A few moments later, however, I could make out a golden cross standing out above the people in front of me. It was about 8 feet tall and further raised from the ground since it was sitting in the back of a large black pick up truck. The cross was enclosed between 4 white pillars and covered by a roof, giving the impression of a simple temple. This construction was also encircled at its base with white and yellow flowers.

My first thought was that perhaps this was another Don Bosco event – the famous Italian Catholic educator, whose corpse had been on a grand tour of the Americas for the last several months, whom I had caught up with twice while in Bolivia. Bit the absence of children at the event persuaded me that this was unlikely.

There were a couple of men standing in the back of the truck next to the cross. They both appeared to priests, dressed almost entirely in white, reciting a liturgy and placing their hands on the cross at various points in the ceremony. After a few minutes, the recitation stopped, the men bowed their heads in humility and the assembled crowd cheered.

The two men then made their way into the cathedral, flanked on either side by the crowd, while the vehicle carrying the cross was driven away and parked in a nearby side street so that the flowers could be removed.

As the mass of people began to disperse, I noticed several nuns and monks among them. I also saw a group of around 10 men and women dressed in the most striking costumes and headdressed. Most of these appeared to be brightly coloured birds or beasts, though one man had a mask and costume making him look very much like a skeleton. Despite the lack of familiar Christian symbolism, these people seemed to be an integral part of the celebration.

Though the ceremony had finished, I was unable to evade the crowds. Walking down the narrow Calle Brasil which ran past the left hand side of the cathedral square, I came upon a group of stalls half blocking the pavement, and numerous colourful posters laid out on the ground. These were mostly associated with workers and communist parties of Mexico. A man was also standing by the roadside with a megaphone addressing a small group that had gathered around him.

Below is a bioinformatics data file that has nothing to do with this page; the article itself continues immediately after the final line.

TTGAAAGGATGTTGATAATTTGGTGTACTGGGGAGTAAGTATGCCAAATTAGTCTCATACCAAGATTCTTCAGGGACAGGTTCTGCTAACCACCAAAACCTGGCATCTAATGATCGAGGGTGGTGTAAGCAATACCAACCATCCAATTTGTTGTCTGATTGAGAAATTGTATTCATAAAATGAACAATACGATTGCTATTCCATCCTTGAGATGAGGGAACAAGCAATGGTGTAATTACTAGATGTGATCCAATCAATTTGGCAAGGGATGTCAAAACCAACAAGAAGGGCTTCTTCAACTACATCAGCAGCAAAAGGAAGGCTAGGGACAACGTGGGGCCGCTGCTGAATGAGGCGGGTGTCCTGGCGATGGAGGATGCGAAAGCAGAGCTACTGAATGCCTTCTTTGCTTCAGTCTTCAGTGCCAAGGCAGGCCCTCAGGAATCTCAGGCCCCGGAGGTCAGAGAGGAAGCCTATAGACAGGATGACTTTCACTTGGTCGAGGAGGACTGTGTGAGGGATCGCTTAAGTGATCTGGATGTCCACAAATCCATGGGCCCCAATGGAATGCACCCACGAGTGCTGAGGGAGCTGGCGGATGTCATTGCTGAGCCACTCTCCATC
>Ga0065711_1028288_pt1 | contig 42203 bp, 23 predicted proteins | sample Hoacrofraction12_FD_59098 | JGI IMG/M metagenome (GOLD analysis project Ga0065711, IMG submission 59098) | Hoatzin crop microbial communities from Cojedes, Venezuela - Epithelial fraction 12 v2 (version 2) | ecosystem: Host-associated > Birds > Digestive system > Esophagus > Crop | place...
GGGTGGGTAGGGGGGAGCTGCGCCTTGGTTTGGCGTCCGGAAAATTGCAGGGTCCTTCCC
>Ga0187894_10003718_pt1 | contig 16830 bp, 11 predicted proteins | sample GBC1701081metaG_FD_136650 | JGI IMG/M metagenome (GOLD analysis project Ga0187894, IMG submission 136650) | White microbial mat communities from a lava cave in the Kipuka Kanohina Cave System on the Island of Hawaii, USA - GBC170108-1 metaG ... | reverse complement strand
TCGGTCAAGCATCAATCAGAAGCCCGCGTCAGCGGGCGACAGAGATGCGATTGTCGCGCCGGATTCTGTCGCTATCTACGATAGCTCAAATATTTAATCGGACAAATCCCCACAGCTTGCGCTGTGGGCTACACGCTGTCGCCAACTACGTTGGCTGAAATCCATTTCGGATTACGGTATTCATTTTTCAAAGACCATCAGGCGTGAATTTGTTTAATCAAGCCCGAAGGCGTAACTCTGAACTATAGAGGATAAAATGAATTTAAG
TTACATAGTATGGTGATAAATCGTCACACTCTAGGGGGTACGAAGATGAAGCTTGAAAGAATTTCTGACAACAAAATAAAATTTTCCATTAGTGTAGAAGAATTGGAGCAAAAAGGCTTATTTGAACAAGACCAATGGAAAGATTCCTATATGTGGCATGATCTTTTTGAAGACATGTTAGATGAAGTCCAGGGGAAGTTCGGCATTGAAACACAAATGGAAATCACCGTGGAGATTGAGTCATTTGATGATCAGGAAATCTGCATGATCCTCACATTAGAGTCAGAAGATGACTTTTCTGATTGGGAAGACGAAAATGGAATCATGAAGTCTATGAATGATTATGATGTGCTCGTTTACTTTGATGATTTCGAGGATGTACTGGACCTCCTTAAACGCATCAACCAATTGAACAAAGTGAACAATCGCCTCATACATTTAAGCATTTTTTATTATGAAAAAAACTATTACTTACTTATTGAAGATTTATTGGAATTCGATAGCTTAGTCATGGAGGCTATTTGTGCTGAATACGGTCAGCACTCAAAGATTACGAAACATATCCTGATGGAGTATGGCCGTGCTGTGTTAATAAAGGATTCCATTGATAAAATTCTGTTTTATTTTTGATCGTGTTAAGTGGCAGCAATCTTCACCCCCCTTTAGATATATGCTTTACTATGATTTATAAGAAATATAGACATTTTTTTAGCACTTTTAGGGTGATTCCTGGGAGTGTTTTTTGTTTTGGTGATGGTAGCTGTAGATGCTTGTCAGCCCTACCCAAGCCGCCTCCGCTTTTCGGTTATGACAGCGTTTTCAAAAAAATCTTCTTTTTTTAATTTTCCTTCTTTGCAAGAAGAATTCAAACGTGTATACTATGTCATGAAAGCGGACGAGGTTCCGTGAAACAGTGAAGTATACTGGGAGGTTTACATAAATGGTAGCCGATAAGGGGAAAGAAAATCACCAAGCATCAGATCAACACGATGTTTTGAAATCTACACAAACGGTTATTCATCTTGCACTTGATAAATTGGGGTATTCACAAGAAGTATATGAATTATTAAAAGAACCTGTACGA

Turning back to the main square again, I realised that there were more political protest banners erected there, having been able to see them due to the crowd outside the cathedral earlier. The whole square seemed to be filled with wooden stalls and small tents, all covered in flags proclaimed some social injustice in the country. Largest of all was a giant white inflatable mushroom shaped object almost in the centre of the square, declaring that there must be a solution to world hunger.

The issues, causes and messages being promoted were numerous – though all on the left of the political spectrum. Freedom for the presses from state censorship, justice for imprisoned comrades, the need to take a stand against indifference, calls for everyone to join up in the struggle, the return of Mexico´s borders to those of 1847 before the war with the USA, the rights of the Apaches to own their own territory in Arizona, demands for general human rights to be respected, the need to go on hunger strikes to obtain fair pay for work, appeals to patriotic socialism to uphold the memories of those who had fought in the past, a just immigration system which did not treat asylum seekers as criminals or terrorists.

The groups represented were just as diverse: the Mexican communist and people´s workers party, the Garibaldi Movement, an electricians union, the Emilio Zapata Brigade, an umbrella group representing diverse associations across the barrios of Mexico City and a group called Committee 68.

A favourite target for all demonstrators was President Calderon. There were two life sized effigies of him on display. One showing him carrying a bottle in one hand and a fistful of dollars in the other. While the other depicted him in the khaki combat uniform of the USA, a bottle in his pocket and a swastika on his head. There could be no mistaking the message that he was seen as a drunkard, in league with the US and large commercial interests, and suspected of warlike and fascist tendencies.

Later in the evening, a small stage appeared at the back of the square where a small group sang and played guitars. Once the music had finished the remaining supporters marched through the streets around the centre of City, chanting, singing and handling out pamphlets outlining their grievances as they did so.

Although the protest was only schedules for one day, it was several days more before all the tents in stalls were removed. The weather was hot and progress was slow. However, the remaining demonstrators were all gathered together in a much smaller corner of the square. The central area was being prepared for the forthcoming football World Cup, where it seemed as though a giant screen was being erected for the populace to watch the game.